Even though liberal international human rights theory provides the major theoretical influence of the book, the authors, all very experienced and accomplished scholars of Africa, appreciate the peculiar indigenous ideological influences in Africa, particularly as these influences generally produce a more communitarian worldview. The authors combine theoretical insights as well as practical imperatives and solid suggestions for good governance. Here again, their deep understanding of, and solid experience in, the ESA region, is apparent and their suggestions therefore persuasive.
The thirteen chapters in the book comprehensively outline and analyze the dictates of constitutionalism and good governance. These include the questions of separation of powers, concerns about access to the political system particularly as they pertain to free and fair elections, the right of freedom of association, a fair and independent media, and competent authorities to undertake the running and monitoring of elections. The authors also investigate the contingencies of emergency rule and the role of constitutions, the status and powers of the military in a constitutional framework, and the devolution of power to the local level.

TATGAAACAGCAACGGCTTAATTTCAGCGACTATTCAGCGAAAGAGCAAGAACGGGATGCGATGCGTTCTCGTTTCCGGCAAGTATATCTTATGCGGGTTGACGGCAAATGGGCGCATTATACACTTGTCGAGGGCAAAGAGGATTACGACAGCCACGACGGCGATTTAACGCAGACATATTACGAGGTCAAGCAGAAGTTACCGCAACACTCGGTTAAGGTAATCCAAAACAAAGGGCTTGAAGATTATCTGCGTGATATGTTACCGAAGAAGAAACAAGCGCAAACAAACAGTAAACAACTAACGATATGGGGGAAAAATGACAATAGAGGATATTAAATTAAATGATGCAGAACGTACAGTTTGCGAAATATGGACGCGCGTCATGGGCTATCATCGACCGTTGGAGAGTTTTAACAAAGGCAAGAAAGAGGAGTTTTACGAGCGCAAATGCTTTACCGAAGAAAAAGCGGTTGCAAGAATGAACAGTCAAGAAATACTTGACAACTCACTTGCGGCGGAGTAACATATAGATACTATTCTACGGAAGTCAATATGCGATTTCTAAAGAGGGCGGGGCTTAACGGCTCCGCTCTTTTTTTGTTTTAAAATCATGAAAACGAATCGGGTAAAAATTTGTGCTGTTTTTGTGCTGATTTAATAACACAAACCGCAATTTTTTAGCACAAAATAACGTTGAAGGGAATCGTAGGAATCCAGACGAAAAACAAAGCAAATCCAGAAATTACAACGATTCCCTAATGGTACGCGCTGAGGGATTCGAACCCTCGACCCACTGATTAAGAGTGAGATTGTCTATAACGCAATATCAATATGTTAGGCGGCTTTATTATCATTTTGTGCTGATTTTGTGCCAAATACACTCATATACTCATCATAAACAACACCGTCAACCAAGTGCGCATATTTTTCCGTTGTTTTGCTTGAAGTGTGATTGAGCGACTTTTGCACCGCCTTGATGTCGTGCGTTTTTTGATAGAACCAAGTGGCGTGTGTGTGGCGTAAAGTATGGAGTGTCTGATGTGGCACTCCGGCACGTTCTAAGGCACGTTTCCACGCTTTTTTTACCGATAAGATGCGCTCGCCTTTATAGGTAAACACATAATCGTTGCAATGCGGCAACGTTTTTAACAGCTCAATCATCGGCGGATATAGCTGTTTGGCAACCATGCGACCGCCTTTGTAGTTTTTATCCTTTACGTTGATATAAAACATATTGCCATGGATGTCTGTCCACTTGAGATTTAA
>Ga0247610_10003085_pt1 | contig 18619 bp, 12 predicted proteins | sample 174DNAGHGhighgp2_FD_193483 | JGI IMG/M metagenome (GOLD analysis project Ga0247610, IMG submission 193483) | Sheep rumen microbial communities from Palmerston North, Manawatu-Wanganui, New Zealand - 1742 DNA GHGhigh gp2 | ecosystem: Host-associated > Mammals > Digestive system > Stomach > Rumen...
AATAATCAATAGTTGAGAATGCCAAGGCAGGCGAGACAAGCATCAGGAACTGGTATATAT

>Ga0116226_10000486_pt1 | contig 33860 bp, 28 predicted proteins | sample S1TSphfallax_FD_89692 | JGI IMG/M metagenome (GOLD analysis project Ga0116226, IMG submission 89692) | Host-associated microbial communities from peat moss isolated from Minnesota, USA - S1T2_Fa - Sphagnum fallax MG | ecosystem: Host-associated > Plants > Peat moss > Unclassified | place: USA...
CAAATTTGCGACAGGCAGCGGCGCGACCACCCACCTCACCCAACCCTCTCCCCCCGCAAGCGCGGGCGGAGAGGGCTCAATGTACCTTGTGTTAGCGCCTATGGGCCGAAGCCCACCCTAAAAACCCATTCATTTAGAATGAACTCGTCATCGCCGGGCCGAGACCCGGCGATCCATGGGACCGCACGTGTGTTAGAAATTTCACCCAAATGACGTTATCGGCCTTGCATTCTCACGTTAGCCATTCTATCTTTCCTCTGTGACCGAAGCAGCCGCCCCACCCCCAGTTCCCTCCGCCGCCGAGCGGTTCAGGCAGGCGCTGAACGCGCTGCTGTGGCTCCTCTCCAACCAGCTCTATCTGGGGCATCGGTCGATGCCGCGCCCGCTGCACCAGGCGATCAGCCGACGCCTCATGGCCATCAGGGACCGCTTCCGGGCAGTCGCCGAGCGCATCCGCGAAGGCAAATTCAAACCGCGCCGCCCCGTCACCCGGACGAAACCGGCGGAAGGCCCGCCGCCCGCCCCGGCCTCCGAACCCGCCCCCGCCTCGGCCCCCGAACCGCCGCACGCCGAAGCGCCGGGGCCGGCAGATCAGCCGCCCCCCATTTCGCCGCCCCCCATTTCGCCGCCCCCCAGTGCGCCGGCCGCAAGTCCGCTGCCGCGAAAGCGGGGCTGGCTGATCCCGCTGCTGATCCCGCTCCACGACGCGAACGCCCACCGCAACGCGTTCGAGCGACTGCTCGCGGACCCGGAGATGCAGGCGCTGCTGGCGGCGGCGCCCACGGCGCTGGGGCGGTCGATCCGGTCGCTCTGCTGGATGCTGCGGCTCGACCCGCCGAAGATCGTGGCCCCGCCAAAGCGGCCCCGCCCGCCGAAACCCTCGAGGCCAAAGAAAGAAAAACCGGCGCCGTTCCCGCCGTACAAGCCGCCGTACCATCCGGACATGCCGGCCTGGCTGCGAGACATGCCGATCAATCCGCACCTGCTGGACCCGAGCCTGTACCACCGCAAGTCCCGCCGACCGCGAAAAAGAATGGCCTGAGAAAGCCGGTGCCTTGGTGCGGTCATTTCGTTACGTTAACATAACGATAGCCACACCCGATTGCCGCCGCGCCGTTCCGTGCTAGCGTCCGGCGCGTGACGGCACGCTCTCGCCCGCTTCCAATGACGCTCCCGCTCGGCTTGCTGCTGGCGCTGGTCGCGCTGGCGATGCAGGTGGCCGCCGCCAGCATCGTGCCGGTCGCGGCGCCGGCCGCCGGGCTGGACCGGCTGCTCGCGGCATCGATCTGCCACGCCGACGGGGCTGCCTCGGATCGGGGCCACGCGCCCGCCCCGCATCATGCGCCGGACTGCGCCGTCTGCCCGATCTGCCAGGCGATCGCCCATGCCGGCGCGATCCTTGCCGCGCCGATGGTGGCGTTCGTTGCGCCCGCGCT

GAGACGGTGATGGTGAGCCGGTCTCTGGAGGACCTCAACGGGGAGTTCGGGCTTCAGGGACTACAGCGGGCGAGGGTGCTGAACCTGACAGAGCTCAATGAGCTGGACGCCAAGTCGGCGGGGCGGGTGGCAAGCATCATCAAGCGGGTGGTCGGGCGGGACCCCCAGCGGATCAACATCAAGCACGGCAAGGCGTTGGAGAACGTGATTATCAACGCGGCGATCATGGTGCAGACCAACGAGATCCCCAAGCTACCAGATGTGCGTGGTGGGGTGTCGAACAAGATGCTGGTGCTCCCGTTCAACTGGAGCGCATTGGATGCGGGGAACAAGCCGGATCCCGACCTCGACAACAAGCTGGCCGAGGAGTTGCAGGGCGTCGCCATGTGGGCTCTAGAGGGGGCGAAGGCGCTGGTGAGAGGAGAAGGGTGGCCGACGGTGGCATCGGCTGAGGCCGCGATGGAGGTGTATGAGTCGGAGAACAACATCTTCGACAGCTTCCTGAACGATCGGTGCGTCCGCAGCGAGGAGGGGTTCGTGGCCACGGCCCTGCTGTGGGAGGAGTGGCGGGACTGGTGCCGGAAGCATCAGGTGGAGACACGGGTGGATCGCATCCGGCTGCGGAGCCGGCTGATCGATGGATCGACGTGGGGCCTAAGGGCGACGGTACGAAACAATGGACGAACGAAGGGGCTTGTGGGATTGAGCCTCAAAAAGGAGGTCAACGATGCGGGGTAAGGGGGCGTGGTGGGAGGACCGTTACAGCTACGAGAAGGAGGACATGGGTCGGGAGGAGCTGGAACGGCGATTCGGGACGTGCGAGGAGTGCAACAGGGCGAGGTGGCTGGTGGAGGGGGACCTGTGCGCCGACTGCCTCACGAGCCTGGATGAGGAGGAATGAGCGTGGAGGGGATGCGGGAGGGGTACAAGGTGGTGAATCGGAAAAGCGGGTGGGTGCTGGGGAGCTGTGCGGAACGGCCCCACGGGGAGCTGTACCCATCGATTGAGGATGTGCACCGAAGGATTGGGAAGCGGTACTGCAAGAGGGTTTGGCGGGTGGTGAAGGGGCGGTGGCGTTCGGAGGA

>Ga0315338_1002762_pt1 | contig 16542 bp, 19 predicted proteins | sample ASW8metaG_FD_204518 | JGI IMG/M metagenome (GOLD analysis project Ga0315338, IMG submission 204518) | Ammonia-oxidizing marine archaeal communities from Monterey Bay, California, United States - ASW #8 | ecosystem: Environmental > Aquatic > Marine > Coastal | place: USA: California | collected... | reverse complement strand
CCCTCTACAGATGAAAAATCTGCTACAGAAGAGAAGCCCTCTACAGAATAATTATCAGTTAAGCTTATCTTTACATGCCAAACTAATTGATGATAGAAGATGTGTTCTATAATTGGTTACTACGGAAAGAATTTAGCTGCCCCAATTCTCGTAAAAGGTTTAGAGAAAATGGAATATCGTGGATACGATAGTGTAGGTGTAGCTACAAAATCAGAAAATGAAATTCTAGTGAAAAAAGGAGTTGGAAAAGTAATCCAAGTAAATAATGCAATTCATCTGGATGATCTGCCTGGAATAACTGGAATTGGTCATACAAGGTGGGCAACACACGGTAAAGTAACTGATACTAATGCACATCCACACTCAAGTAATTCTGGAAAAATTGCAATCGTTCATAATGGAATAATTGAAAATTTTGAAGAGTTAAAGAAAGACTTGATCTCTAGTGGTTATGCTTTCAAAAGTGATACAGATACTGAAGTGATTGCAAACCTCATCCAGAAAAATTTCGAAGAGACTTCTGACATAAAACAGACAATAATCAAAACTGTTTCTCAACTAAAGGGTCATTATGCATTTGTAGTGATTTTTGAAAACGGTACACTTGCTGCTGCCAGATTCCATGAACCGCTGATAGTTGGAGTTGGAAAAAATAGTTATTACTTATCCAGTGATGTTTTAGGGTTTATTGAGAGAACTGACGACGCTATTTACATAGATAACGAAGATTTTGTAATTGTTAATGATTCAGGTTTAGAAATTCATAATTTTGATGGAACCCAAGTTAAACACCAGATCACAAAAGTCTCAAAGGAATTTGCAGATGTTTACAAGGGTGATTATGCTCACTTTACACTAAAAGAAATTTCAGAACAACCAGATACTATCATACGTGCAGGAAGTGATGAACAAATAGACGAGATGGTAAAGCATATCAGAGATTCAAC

The level of detail in this weighty book, particularly a most impressive list of sources and lengthy bibliography, indicates the agenda of the authors: first, to examine the process of constitution making, second, to raise questions about the efficacy of constitutions in shaping good governance and delivering democracy, and third, to provide detailed suggestions for reform. In this venture, they target an audience of not just academics, but also policy makers, advocates, those who advise governments, and the lay public. The book is written in an accessible and readable style.
The shortcomings of the book are those commonly associated with scholarly literature on Africa, namely, the inclination to sweep with a general brush. The nature of the project, that is the particular geopolitical framework the authors adopt, suggests that they too are forced by their methodology to sweep broadly. They are acutely aware of this limitation, however, and adequately cite differences in history, constitution-making strategy and process, legal systems, and the like when appropriate.
Overall, though, this book is an important contribution to the field of constitutionalism and will be useful to a wide audience, including those in politics, law, government, and African studies.
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Penelope Andrews. Review of Hatchard, John; Ndulo, Muna; Slinn, Peter, Comparative Constitutionalism and Good Governance in the Commonwealth: An Eastern and Southern African Perspective.
H-SAfrica, H-Net Reviews.